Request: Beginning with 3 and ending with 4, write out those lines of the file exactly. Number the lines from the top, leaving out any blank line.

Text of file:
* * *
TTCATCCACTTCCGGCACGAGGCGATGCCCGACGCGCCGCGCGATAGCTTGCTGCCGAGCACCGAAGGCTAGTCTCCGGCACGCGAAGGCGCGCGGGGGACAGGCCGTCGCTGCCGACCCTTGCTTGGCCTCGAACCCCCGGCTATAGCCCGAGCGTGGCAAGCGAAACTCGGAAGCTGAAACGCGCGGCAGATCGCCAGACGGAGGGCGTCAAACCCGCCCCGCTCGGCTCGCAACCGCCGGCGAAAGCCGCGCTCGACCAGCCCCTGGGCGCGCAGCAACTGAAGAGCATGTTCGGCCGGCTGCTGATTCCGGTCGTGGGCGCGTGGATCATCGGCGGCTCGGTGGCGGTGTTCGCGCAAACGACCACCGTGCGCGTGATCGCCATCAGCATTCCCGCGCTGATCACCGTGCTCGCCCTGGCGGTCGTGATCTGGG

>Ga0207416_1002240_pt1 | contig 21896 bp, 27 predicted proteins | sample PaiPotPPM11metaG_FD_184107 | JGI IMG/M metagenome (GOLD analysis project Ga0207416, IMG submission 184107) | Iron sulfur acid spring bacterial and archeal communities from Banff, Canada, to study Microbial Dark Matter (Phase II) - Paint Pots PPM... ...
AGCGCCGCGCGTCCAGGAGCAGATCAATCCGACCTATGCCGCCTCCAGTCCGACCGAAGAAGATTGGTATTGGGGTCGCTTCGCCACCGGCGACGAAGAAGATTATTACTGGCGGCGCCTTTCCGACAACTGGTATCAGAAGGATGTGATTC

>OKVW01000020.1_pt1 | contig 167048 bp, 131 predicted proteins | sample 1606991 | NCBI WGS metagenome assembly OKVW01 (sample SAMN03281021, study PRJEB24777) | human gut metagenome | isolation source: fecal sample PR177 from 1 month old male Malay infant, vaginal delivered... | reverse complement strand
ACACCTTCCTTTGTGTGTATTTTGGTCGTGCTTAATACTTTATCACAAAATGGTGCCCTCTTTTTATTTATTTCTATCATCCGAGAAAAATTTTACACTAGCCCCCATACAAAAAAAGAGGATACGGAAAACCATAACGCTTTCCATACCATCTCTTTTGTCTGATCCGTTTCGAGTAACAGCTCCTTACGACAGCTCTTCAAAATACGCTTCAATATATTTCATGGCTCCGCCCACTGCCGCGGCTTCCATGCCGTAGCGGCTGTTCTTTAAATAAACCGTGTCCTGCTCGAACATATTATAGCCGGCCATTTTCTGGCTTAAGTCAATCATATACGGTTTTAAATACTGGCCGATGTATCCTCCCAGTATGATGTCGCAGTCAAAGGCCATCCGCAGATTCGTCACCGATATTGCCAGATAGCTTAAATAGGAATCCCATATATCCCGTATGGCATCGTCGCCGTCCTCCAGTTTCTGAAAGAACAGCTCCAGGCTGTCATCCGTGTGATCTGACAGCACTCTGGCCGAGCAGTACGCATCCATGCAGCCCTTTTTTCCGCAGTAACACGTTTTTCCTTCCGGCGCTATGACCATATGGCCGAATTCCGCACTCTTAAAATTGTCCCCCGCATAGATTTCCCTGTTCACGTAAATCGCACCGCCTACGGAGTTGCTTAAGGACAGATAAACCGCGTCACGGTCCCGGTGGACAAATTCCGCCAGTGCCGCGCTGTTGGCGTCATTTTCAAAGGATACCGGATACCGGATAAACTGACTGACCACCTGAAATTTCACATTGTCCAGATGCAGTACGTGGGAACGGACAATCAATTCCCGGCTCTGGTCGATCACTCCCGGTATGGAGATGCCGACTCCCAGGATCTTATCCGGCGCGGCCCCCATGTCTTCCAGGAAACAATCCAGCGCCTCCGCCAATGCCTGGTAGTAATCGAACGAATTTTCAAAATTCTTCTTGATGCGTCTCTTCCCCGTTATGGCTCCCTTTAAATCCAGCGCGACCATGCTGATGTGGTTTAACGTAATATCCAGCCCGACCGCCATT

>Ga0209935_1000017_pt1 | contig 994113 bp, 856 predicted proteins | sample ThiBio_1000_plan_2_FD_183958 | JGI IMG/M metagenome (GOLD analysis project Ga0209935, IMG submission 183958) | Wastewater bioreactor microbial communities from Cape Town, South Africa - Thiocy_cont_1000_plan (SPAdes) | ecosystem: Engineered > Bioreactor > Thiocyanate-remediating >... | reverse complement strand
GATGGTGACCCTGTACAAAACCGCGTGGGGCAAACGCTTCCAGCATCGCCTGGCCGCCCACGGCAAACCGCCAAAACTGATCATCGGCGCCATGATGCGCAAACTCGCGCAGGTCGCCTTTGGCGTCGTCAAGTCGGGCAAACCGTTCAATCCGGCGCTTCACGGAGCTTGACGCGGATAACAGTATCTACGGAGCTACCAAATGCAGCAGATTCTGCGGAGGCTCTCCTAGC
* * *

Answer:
AGCGCCGCGCGTCCAGGAGCAGATCAATCCGACCTATGCCGCCTCCAGTCCGACCGAAGAAGATTGGTATTGGGGTCGCTTCGCCACCGGCGACGAAGAAGATTATTACTGGCGGCGCCTTTCCGACAACTGGTATCAGAAGGATGTGATTC

>OKVW01000020.1_pt1 | contig 167048 bp, 131 predicted proteins | sample 1606991 | NCBI WGS metagenome assembly OKVW01 (sample SAMN03281021, study PRJEB24777) | human gut metagenome | isolation source: fecal sample PR177 from 1 month old male Malay infant, vaginal delivered... | reverse complement strand